The Future of Forensic Science: UB Researcher Contributes to National Report

Release Date: February 18, 2009


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Computer Scientist Sargur Srihari contributed to a national report on strengthening forensic science.

BUFFALO, N.Y. -- In 2007, University at Buffalo computer scientist Sargur Srihari, Ph.D., one of the world's experts on pattern recognition and its application to fingerprints and handwriting, was selected by the National Academy of Sciences to serve with other national experts on its Committee on Identifying the Needs of the Forensic Science Community.

The committee's charge was to explore the current status of the forensic sciences and to guide future research that would best serve the U.S. justice system and its citizens.

Today, the NAS released the panel's findings in a report called "Strengthening Forensic Science in the United States: A Path Forward" that can be found at

In the conversation below, Srihari, a SUNY Distinguished Professor in the UB Department of Computer Science and Engineering, discusses how his work in the field of pattern recognition has influenced and guided his interest in forensic science and how the NAS report's findings reflect the powerful potential that the field holds given proper scientific support.

In addition to founding and directing UB's Center of Excellence in Document Analysis and Recognition (CEDAR), Srihari is a fellow of the Institute for Electrical and Electronics Engineers (IEEE) and the International Association of Pattern Recognition. He organized the first-ever international workshop on computational forensics in the U.S. held last August at the National Academy of Sciences. The author of more than 300 peer-reviewed publications and the subject of numerous stories by such well-known media as ABC News and The New York Times, he also has served on the Board of Scientific Counselors of the National Library of Medicine.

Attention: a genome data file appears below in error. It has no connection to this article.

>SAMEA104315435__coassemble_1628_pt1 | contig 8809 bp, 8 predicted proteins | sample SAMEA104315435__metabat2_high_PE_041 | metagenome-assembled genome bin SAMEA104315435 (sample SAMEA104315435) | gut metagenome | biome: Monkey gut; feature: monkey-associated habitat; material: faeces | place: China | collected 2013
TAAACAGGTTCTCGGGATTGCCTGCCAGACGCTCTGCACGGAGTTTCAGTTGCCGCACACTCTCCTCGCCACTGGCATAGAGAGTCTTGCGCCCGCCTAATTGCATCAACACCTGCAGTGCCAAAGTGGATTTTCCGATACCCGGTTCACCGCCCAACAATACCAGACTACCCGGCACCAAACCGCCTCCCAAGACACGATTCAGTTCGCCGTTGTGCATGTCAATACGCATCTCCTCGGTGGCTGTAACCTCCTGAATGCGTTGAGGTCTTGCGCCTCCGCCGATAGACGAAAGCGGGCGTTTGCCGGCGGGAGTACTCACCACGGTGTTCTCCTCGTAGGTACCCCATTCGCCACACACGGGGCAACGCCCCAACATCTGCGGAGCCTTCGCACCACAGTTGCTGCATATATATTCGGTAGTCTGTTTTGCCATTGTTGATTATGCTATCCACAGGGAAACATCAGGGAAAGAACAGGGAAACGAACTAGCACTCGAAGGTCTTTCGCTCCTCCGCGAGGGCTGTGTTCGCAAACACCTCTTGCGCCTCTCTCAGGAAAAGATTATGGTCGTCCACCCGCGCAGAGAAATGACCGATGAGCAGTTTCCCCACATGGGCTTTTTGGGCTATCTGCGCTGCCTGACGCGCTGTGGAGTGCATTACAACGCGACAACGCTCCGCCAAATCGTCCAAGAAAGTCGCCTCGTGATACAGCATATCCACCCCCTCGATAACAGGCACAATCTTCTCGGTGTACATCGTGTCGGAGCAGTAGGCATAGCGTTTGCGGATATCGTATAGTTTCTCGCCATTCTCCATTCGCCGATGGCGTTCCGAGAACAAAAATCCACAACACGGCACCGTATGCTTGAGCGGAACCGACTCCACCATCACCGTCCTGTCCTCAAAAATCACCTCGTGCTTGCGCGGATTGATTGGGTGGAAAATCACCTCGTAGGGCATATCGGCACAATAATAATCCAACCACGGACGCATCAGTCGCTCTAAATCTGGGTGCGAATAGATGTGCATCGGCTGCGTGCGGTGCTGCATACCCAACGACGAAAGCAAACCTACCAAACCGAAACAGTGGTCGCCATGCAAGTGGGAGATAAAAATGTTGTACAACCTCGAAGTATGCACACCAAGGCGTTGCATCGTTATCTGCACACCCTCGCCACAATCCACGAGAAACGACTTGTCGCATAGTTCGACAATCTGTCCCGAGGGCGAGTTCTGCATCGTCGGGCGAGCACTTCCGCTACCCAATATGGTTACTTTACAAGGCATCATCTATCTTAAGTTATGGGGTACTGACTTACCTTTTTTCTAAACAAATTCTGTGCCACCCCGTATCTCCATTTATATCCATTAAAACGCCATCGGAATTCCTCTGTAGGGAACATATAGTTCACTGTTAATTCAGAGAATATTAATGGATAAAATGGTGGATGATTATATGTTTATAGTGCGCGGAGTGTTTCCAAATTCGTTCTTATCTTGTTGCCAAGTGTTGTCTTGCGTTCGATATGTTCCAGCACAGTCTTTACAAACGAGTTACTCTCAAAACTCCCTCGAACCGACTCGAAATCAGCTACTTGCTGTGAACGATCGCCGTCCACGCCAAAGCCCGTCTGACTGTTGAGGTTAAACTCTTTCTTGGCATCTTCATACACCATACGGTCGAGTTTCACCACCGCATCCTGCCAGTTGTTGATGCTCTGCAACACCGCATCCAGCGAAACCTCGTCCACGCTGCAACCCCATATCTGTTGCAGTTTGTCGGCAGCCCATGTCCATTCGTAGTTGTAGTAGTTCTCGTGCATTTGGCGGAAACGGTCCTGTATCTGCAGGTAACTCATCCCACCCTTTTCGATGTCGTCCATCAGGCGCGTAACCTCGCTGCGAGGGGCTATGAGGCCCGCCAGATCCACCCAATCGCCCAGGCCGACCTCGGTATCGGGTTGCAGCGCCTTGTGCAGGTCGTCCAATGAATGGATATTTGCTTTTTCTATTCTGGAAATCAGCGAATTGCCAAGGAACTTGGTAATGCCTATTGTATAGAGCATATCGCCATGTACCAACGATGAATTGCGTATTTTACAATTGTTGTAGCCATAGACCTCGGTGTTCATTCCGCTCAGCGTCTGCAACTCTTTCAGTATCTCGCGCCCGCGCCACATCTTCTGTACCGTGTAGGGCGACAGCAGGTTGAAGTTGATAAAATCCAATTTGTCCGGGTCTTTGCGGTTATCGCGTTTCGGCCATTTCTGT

How has serving on the NAS committee changed or influenced your perception of how much science can be applied to forensics?

I am a believer in strong artificial intelligence. Given sufficient time and resources, specific intelligent tasks that humans perform can be automated. Forensic tasks are much more challenging than reading postal addresses, for example, and, of course, much more is at stake.

What does this report mean to you as a researcher?

The NAS report puts the focus on the need to develop more objective methods. One of the areas that I hope we will be able to develop is something I call "computational forensics." It is about developing algorithms and software to perform forensic analysis. The results of such analysis will be less prone to criticism that forensic testimony is tainted by bias.

Hopefully, financial support of research in the forensic sciences, which at present only the National Institute of Justice is able to provide, will improve. Present support of National Institute of Justice research is miniscule in comparison to support for agencies like the National Institutes of Health and the National Science Foundation. Currently, there are only a handful of scientists in this field in the U.S.; so hopefully, additional funding will attract more researchers.

Dr. Srihari, when you began your career in the 1970s, you were researching how to get machines to read handwriting for the U.S. Postal Service. Today, you study how to rigorously apply science to forensics. Please describe how that evolution occurred.

My research for the past 30 years has been in the field of computer science known as "pattern recognition." It is an area of artificial intelligence that is about developing algorithms to get computers to perform cognitive tasks normally performed by skilled humans. An example of such a skill is that of recognizing handwriting. That interest resulted in my work being funded by the U.S. Postal Service, since they were interested in automatic reading of handwritten addresses. At the time, it was considered a difficult, if not impossible, task. Today, more than 95 percent of all handwritten addresses in the U.S. are processed by computer.